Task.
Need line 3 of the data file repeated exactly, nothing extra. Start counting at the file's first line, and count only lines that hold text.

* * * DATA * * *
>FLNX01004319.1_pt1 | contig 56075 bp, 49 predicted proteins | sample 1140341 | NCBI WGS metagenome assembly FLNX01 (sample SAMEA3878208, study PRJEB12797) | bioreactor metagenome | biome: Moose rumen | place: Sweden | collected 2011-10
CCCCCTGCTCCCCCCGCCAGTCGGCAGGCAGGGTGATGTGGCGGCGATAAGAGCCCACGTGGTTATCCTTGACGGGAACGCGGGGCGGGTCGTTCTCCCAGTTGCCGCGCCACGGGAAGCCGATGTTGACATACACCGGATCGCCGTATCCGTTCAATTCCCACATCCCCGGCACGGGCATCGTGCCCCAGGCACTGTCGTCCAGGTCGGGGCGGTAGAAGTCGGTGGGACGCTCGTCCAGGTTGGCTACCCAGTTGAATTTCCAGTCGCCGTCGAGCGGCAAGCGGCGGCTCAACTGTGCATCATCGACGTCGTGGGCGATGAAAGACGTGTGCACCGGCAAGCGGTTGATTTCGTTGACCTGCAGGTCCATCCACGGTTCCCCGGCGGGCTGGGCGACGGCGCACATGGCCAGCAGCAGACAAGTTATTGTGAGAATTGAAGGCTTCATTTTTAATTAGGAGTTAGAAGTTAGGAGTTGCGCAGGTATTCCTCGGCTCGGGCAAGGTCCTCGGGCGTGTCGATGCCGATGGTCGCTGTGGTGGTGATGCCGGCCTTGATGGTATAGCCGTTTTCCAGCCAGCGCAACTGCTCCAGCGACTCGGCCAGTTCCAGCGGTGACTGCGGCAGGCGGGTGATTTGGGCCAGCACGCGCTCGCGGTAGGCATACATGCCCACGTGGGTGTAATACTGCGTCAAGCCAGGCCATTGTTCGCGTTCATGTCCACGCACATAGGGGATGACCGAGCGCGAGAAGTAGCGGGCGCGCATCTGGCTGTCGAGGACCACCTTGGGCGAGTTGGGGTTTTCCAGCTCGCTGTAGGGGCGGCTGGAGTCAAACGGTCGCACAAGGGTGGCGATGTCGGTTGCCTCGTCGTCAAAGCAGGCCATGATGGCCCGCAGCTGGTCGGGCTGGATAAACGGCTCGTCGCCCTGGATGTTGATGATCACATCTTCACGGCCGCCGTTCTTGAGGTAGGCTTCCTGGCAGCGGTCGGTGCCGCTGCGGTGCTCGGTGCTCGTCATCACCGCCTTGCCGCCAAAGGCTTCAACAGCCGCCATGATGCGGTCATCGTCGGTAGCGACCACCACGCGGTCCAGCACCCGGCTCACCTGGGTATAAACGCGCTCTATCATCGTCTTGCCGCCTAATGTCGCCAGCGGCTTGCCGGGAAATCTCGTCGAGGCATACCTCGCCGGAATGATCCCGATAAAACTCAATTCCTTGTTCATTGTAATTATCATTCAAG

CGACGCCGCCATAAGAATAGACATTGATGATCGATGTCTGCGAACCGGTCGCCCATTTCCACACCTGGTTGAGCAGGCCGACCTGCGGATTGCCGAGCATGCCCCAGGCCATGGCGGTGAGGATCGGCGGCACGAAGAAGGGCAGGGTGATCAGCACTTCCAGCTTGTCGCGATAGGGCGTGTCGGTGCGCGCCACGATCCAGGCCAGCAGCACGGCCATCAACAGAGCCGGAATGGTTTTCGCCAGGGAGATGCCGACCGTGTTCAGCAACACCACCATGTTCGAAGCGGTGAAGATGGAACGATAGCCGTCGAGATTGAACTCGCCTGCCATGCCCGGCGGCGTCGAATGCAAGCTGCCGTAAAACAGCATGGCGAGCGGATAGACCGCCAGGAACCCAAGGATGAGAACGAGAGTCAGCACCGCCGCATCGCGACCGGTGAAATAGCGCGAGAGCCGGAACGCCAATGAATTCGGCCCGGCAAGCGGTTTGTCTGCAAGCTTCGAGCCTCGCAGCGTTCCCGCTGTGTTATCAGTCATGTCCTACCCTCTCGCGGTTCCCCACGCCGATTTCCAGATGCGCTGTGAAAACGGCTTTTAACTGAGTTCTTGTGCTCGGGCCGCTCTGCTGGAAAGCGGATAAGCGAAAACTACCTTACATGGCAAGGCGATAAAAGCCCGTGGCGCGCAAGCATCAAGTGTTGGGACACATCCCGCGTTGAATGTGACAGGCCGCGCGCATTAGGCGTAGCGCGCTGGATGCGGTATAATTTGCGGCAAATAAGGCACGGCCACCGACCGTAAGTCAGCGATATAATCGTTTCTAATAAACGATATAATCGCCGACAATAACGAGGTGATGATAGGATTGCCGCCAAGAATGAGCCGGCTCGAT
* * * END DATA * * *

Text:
CGACGCCGCCATAAGAATAGACATTGATGATCGATGTCTGCGAACCGGTCGCCCATTTCCACACCTGGTTGAGCAGGCCGACCTGCGGATTGCCGAGCATGCCCCAGGCCATGGCGGTGAGGATCGGCGGCACGAAGAAGGGCAGGGTGATCAGCACTTCCAGCTTGTCGCGATAGGGCGTGTCGGTGCGCGCCACGATCCAGGCCAGCAGCACGGCCATCAACAGAGCCGGAATGGTTTTCGCCAGGGAGATGCCGACCGTGTTCAGCAACACCACCATGTTCGAAGCGGTGAAGATGGAACGATAGCCGTCGAGATTGAACTCGCCTGCCATGCCCGGCGGCGTCGAATGCAAGCTGCCGTAAAACAGCATGGCGAGCGGATAGACCGCCAGGAACCCAAGGATGAGAACGAGAGTCAGCACCGCCGCATCGCGACCGGTGAAATAGCGCGAGAGCCGGAACGCCAATGAATTCGGCCCGGCAAGCGGTTTGTCTGCAAGCTTCGAGCCTCGCAGCGTTCCCGCTGTGTTATCAGTCATGTCCTACCCTCTCGCGGTTCCCCACGCCGATTTCCAGATGCGCTGTGAAAACGGCTTTTAACTGAGTTCTTGTGCTCGGGCCGCTCTGCTGGAAAGCGGATAAGCGAAAACTACCTTACATGGCAAGGCGATAAAAGCCCGTGGCGCGCAAGCATCAAGTGTTGGGACACATCCCGCGTTGAATGTGACAGGCCGCGCGCATTAGGCGTAGCGCGCTGGATGCGGTATAATTTGCGGCAAATAAGGCACGGCCACCGACCGTAAGTCAGCGATATAATCGTTTCTAATAAACGATATAATCGCCGACAATAACGAGGTGATGATAGGATTGCCGCCAAGAATGAGCCGGCTCGAT